James "Jamie" Redford, a documentary filmmaker, activist and the son of actor Robert Redford, died of cancer on Oct. 16. He was 58.
His wife of 32 years, Kyle Redford, announced his death on Twitter, writing: "He lived a beautiful, impactful life and was loved by many. He will be deeply missed. As his wife of 32 years, I'm most grateful for the two spectacular children we raised together. I don't know what we would've done without them over the past two years."
In an interview with the Salt Lake Tribune, his wife confirmed that James Redford died from bile-duct cancer in his liver. He had battled primary sclerosing cholangitis, for nearly thirty years, receiving two liver transplants in 1993. He became a tireless advocate for organ transplants, launching the James Redford Institute for Transplant Awareness and producing "The Kindness of Strangers," a documentary that highlights the life-changing effects organ donors can have on patients and their families.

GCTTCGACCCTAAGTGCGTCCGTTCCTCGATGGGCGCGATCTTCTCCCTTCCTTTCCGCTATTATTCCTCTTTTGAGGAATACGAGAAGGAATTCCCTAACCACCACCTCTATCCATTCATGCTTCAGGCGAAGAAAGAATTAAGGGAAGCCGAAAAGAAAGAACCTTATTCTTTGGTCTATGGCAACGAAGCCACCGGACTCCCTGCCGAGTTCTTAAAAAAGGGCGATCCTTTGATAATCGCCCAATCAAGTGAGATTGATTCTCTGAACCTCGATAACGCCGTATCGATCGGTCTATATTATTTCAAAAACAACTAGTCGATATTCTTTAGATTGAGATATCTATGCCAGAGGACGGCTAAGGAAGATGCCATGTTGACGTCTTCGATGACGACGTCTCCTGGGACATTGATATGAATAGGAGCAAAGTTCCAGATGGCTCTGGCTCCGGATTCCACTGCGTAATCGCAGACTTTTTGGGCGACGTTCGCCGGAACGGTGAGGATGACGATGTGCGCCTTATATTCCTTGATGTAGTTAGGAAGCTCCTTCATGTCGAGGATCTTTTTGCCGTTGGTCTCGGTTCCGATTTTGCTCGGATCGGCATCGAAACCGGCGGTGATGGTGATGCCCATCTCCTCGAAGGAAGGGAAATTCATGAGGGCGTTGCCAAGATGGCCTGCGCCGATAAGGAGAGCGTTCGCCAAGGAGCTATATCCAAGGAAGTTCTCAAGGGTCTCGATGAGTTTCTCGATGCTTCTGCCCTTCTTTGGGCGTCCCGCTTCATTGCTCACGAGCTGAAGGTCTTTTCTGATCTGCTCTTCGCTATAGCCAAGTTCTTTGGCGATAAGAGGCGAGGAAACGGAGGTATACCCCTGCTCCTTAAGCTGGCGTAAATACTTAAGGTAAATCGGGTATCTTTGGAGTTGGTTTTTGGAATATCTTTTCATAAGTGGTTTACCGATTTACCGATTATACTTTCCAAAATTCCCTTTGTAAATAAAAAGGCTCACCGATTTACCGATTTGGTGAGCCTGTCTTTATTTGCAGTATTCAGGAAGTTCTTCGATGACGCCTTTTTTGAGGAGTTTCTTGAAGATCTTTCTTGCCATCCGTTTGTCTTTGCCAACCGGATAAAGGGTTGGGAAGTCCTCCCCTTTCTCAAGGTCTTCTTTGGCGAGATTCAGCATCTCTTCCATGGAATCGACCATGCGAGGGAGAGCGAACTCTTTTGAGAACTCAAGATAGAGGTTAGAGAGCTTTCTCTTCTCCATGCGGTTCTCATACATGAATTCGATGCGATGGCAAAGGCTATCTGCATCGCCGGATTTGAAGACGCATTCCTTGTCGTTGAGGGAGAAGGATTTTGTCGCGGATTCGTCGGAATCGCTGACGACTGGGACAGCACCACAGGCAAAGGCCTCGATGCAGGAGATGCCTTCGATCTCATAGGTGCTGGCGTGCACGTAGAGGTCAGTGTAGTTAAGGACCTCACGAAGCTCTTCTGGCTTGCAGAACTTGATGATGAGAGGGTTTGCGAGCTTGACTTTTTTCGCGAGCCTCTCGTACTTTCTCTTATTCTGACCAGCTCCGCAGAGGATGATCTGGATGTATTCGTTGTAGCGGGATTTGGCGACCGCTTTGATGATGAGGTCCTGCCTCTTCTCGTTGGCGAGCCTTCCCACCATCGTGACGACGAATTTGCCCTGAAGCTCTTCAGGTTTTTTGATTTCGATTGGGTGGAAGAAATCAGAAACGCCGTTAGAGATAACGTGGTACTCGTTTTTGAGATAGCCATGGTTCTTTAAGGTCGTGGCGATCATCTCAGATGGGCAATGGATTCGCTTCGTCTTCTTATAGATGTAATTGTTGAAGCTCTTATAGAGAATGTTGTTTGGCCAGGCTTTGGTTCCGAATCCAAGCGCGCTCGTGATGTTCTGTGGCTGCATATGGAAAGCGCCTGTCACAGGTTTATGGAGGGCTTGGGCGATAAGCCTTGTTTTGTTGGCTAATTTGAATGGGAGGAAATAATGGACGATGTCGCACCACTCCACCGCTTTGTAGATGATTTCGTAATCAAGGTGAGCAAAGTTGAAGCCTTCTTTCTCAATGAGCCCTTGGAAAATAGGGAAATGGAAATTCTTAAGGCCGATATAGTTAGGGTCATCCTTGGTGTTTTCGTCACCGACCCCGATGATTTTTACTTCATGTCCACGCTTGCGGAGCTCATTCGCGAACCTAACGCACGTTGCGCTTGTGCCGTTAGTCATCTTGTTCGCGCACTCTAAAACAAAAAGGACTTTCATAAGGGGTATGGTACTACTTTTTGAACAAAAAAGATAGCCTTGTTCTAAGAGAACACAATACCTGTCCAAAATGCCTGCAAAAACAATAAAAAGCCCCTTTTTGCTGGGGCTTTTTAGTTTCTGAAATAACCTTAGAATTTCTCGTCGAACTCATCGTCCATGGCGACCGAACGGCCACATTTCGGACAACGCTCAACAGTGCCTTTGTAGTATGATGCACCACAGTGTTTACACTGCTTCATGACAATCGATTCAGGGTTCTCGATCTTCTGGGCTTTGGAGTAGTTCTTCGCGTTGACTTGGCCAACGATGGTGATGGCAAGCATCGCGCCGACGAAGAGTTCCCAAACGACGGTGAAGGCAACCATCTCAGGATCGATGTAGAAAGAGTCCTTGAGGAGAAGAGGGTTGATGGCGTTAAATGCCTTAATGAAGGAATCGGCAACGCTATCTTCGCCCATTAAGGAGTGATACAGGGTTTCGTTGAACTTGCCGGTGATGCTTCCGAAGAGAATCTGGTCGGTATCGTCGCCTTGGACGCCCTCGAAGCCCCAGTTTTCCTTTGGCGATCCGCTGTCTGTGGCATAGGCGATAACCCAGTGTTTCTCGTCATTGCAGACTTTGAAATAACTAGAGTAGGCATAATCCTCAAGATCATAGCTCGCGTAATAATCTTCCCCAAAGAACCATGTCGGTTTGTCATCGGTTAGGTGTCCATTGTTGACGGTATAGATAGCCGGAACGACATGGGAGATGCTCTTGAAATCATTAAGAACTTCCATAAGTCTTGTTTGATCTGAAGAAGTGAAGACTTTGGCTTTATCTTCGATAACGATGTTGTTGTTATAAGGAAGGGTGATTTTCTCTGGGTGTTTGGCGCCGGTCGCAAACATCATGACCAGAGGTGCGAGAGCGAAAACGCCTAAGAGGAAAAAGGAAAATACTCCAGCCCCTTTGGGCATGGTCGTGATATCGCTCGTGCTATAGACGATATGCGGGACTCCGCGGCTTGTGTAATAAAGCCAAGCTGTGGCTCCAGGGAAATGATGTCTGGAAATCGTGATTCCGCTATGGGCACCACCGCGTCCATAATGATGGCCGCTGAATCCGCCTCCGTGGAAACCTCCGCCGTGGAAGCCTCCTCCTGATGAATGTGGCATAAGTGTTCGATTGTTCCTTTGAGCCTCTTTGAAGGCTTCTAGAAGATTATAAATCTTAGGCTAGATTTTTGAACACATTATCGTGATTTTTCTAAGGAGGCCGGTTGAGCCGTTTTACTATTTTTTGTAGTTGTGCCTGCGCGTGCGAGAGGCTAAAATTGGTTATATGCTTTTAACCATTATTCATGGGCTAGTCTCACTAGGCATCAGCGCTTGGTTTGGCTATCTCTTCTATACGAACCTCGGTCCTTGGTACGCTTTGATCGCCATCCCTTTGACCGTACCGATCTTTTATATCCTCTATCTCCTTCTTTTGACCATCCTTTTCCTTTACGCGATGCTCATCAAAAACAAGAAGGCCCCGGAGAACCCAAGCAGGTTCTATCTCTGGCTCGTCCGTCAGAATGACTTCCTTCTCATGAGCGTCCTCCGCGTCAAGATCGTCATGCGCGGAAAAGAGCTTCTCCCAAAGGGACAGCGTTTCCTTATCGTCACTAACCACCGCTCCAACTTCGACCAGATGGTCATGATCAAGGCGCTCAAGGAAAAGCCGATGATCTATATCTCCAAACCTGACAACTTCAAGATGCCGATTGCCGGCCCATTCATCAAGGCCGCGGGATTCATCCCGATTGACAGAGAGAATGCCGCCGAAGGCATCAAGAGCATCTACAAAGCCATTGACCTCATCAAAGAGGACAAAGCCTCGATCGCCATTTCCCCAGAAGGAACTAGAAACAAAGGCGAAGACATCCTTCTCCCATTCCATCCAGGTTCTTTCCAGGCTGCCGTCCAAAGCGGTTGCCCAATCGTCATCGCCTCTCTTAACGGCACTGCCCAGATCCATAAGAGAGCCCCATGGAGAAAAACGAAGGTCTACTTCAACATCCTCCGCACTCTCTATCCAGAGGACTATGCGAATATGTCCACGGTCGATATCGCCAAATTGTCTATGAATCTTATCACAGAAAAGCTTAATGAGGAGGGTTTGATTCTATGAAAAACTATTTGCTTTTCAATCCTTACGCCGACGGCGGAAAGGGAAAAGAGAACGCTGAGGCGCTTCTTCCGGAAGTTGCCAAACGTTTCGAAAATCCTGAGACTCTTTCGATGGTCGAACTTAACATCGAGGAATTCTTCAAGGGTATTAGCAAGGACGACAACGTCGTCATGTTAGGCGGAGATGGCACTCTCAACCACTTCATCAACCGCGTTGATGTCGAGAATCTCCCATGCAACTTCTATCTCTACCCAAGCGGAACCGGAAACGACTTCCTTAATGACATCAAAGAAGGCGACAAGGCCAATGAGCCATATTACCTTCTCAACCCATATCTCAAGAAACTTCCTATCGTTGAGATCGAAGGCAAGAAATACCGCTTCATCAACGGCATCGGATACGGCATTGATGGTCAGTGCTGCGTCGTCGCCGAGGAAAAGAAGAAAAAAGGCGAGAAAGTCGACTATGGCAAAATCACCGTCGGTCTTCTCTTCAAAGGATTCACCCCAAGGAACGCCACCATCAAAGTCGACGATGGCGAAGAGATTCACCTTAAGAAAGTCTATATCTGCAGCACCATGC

James Redford directed and produced documentaries tackling a spectrum of important issues, including the environment and education. "The Big Picture: Rethinking Dyslexia" was inspired by his son Dylan's struggles in school, and 2017's "Happening: A Clean Energy Revolution" explored the benefits of clean energy.
Beyond the world of documentaries, he also wrote the screenplay for 2001's "Cowboy Up" starring Kiefer Sutherland and Daryl Hannah and directed "Spin" on Showtime in 2003, featuring Stanley Tucci and Dana Delaney. In 2005, he and his father founded The Redford Center, a non-profit organization that produces films and provides grant money to environmental filmmakers. He was currently in production on "The Amy Tan Documentary."
James Redford is survived by his wife, Kyle Redford; their two children, Dylan and Lena Redford; his sisters, Amy Redford and Shauna Redford Schlosser; and his parents, Robert Redford and Lola Van Wagenen.